What are Menstrual Disorders?

Menstrual disorders are a disruptive physical and/or emotional symptoms just before and during menstruation, including heavy bleeding, missed periods and unmanageable mood swings.

Some women get through their monthly periods easily with few or no concerns. Their periods come like clockwork, starting and stopping at nearly the same time every month, causing little more than a minor inconvenience.

However, other women experience a host of physical and/or emotional symptoms just before and during menstruation. From heavy bleeding and missed periods to unmanageable mood swings, these symptoms may disrupt a woman’s life in major ways.

Most menstrual cycle problems have straightforward explanations, and a range of treatment options exist to relieve your symptoms. If your periods feel overwhelming, discuss your symptoms with your health care professional. Once your symptoms are accurately diagnosed, he or she can help you choose the best treatment to make your menstrual cycle tolerable.

How does the Menstrual Cycle work?

Your menstrual period is part of your menstrual cycle—a series of changes that occur to parts of your body (your ovaries, uterus, vagina and breasts) every 28 days, on average. Some normal menstrual cycles are a bit longer; some are shorter. The first day of your menstrual period is day one of your menstrual cycle. The average menstrual period lasts about five to seven days. A “normal” menstrual period for you may be different from what’s “normal” for someone else.

Types of Menstrual Disorders

There are many types of menstrual disorders, including:

  • Abnormal uterine bleeding. Excessive or prolonged menstrual bleeding
  • Amenorrhea. The absence of menstrual bleeding
  • Oligomenorrhea. Light or infrequent menstruation
  • Fibroids. Noncancerous uterine tumors
  • Premenstrual syndrome (PMS). Physical and emotional discomfort prior to menstruation
  • Premenstrual dysphonic disorder (PMDD). Severe physical and emotional discomfort prior to menstruation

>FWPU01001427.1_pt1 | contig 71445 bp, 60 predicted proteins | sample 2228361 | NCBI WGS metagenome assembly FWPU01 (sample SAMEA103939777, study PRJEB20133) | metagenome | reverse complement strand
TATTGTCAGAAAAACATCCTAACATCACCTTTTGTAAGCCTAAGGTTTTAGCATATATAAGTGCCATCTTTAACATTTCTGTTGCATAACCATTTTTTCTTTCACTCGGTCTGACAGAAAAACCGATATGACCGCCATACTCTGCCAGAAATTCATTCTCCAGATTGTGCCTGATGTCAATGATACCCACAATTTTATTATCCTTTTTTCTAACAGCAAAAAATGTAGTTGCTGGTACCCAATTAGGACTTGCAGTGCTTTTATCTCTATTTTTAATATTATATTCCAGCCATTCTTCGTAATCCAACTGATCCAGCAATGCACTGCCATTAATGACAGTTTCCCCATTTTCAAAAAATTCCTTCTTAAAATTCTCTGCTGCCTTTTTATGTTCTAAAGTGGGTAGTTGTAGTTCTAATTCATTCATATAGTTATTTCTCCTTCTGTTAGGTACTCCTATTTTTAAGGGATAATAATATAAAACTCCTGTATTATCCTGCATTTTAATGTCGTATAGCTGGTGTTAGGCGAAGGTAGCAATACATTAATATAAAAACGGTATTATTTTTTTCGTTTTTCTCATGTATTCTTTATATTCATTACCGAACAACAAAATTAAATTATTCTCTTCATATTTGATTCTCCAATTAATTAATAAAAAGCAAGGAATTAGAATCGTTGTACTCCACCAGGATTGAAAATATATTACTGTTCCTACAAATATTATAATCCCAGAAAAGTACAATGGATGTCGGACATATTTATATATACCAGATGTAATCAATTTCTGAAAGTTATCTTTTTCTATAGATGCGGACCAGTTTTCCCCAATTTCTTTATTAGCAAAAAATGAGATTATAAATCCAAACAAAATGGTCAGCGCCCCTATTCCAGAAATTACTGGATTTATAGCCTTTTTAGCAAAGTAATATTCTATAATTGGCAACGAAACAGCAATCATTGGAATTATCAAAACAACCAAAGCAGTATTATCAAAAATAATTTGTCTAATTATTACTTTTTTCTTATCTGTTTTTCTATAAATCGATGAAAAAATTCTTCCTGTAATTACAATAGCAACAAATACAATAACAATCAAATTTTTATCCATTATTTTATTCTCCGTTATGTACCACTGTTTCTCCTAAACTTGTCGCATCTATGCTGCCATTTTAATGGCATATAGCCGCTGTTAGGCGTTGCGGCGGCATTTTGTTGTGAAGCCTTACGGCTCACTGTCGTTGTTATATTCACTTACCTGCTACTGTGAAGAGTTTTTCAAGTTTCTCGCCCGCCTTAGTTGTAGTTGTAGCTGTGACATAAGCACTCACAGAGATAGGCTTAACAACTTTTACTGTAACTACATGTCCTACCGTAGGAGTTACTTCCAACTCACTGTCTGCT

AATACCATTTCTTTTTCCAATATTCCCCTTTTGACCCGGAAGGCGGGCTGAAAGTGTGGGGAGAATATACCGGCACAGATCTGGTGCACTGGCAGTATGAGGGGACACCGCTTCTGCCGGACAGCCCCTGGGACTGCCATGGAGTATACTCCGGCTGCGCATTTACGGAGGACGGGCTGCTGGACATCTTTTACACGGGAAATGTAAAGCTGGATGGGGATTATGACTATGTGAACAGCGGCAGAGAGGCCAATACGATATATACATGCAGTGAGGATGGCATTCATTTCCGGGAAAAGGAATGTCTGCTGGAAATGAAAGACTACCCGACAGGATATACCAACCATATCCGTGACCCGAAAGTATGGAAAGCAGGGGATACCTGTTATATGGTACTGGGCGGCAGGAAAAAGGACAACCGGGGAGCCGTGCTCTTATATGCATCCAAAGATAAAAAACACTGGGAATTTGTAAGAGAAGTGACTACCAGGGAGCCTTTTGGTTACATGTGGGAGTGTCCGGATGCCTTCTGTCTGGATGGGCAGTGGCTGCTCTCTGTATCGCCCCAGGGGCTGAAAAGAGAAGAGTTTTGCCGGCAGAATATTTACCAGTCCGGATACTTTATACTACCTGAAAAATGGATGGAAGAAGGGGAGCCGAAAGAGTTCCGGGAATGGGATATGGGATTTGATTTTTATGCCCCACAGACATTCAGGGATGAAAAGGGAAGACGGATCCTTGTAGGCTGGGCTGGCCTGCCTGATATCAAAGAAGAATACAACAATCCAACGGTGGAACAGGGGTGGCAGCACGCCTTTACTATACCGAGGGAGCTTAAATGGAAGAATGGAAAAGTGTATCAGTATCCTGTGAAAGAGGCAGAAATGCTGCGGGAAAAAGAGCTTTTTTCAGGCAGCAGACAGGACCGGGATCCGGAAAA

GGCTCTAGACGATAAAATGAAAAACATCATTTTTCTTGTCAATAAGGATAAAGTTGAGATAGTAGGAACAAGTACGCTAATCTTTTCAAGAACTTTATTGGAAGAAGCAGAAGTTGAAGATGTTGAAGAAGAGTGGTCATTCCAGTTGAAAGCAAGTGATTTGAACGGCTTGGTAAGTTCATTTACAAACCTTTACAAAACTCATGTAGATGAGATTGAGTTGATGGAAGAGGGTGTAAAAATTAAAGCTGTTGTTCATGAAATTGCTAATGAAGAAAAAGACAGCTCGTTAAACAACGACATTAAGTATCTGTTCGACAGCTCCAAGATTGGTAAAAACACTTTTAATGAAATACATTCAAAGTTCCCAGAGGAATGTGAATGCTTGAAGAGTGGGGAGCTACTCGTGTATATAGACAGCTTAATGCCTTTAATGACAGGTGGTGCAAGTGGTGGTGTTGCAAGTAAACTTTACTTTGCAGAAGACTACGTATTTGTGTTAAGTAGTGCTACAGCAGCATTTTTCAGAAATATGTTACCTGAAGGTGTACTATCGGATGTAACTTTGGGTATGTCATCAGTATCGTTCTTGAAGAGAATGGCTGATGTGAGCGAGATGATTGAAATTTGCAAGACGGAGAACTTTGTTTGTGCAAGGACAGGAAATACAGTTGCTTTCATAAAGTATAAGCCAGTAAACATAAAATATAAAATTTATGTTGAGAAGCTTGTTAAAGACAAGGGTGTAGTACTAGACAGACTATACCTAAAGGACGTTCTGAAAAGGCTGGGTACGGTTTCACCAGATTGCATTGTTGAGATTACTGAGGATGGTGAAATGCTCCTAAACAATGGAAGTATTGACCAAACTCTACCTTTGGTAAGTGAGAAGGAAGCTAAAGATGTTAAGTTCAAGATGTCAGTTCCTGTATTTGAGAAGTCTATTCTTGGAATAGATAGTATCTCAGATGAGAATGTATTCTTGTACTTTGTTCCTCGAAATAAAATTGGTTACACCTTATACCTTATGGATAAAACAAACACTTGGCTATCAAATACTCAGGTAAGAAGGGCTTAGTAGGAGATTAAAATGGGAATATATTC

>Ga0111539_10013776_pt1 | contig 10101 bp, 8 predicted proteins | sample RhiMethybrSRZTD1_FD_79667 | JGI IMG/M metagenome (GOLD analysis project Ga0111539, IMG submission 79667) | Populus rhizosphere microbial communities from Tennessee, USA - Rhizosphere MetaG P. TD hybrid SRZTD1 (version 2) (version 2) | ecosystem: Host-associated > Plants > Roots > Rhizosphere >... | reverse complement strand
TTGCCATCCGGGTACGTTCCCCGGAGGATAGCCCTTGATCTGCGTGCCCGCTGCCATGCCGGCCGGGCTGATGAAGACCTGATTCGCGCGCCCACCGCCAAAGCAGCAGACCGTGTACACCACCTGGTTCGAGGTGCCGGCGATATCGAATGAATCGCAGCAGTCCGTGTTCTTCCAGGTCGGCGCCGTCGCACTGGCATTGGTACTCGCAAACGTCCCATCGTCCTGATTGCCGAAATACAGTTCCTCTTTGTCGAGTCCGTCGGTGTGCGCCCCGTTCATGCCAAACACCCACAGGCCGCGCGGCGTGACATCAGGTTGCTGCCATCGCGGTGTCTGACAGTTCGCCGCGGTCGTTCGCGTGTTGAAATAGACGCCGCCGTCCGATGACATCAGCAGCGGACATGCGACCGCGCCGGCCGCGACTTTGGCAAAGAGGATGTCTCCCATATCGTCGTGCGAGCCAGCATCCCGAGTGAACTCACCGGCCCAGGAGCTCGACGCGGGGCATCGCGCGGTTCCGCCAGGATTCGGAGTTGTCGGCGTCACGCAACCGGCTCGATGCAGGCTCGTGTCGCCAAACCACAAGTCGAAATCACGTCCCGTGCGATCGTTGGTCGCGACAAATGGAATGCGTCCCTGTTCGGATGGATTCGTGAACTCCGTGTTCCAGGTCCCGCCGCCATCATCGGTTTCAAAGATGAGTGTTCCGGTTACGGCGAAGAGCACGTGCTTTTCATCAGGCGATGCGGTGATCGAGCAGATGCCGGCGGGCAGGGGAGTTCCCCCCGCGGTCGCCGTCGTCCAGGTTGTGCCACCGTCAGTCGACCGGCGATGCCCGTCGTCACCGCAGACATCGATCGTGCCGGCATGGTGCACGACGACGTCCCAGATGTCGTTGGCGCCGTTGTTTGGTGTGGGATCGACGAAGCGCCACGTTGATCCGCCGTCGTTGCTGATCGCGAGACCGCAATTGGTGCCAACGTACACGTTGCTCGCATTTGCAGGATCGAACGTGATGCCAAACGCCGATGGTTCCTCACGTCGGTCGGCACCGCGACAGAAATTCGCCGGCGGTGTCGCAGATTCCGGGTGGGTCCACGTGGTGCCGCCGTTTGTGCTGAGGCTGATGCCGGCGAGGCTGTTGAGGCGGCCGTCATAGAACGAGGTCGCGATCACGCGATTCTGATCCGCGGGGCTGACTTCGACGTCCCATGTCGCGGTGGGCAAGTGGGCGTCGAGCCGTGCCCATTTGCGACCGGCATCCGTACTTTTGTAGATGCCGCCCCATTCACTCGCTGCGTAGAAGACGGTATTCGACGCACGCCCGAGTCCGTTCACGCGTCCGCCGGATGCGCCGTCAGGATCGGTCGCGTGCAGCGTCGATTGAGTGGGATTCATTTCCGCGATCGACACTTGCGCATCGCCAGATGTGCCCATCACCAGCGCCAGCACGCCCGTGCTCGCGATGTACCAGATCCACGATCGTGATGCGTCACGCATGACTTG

What causes Menstrual Disorders?

Menstrual disorders can be caused by a variety of factors, including:

  • Uterine fibroids
  • Hormonal imbalances
  • Clotting disorders
  • Cancer
  • Sexually transmitted infections (STIs)
  • Polycystic ovary syndrome (PCOS) – cysts on the ovaries
  • Genetics

What are the symptoms of Menstrual Disorders?

Symptoms may include:

  • Abnormal menstrual bleeding
  • Pain or cramping
  • Depression
  • Headaches
  • Emotional distress
  • Bloating or fullness in the abdomen

If your periods come too frequently (fewer than 21 days apart), not often enough (more than three months apart), or last longer than 10 days, talk with your doctor.

How are Menstrual Disorders diagnosed?

Diagnosis starts with a detailed medical history and physical exam, including pelvic exam and Pap smear. You may be asked to keep a diary of your menstrual cycles, including dates, amount of flow, pain and any other symptoms.

Additional testing may include:

  • Blood tests
  • Hormonal tests
  • Ultrasound. To detect conditions that may be causing menstrual disorders.
  • Hysterosonography. An ultrasound using sterile saline to expand the uterine cavity for better imaging.
  • Magnetic resonance imaging (MRI). For intricate pictures of the uterus and surrounding organs.
  • Hysteroscopy. A procedure that uses a small, lighted telescope (hysteroscope) inserted through the vagina and cervix to examine the uterus for fibroids, polyps, or other areas of concerns.
  • Laparoscopy. Looks for abnormalities of the reproductive organs using a tiny lighted instrument with a camera on the end (laparoscope) inserted through a small incision in the abdomen.
  • Endometrial biopsy. An office procedure in which a small sample of the lining of the uterus is removed to examine for abnormal cells.
  • Dilation and Curettage (D&C). Involves scraping the inside lining of the uterus and cervix to take tissue samples or relieve heavy bleeding.

How are menstrual disorders treated?

Treatment for menstrual disorders will depend on the underlying cause, the woman’s desire to have children, and other factors. Treatment options range from lifestyle changes to medical options to surgery, including:

Dietary changes. Such as reducing salt, caffeine, sugar, and alcohol intake before a woman’s period to reduce cramping and other symptoms.

Medical treatment. Using pain relievers for cramps and hormonal contraceptives to help reduce heavy bleeding and regulate, reduce or even eliminate menstrual periods.

Surgical treatment. Surgery can be performed:

  • Using hysteroscopy, a minimally invasive approach to examine and treat areas of concern inside the uterus
  • Through laparoscopy, using a scope inserted in small incisions in the abdomen
  • Through traditional abdominal techniques
  • Procedures include endometrial ablation, which destroys the lining of the uterus to stop periods, and hysterectomy, the surgical removal of the uterus.

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